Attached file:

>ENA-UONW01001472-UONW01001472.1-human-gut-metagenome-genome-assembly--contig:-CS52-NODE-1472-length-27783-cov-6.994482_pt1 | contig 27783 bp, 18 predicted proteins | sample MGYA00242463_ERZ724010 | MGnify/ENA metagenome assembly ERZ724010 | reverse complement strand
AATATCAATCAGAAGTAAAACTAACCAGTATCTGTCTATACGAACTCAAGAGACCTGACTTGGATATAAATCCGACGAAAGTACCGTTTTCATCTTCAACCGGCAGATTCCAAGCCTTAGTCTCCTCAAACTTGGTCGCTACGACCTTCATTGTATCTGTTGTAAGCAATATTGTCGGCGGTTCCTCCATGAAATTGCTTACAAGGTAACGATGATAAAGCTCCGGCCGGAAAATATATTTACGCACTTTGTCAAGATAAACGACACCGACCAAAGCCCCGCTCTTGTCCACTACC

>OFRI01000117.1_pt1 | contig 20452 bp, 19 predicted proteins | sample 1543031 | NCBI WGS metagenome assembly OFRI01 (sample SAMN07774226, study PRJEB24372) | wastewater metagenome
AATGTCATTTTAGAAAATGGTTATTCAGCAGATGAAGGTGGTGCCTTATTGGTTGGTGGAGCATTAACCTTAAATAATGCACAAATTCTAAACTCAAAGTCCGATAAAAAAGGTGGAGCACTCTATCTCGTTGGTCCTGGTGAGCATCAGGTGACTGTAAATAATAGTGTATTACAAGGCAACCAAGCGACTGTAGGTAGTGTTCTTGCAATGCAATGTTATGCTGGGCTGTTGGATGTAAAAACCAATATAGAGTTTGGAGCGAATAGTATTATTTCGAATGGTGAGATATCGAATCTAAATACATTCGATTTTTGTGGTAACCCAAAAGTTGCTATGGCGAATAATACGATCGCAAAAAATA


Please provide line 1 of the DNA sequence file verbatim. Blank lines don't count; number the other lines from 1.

>ENA-UONW01001472-UONW01001472.1-human-gut-metagenome-genome-assembly--contig:-CS52-NODE-1472-length-27783-cov-6.994482_pt1 | contig 27783 bp, 18 predicted proteins | sample MGYA00242463_ERZ724010 | MGnify/ENA metagenome assembly ERZ724010 | reverse complement strand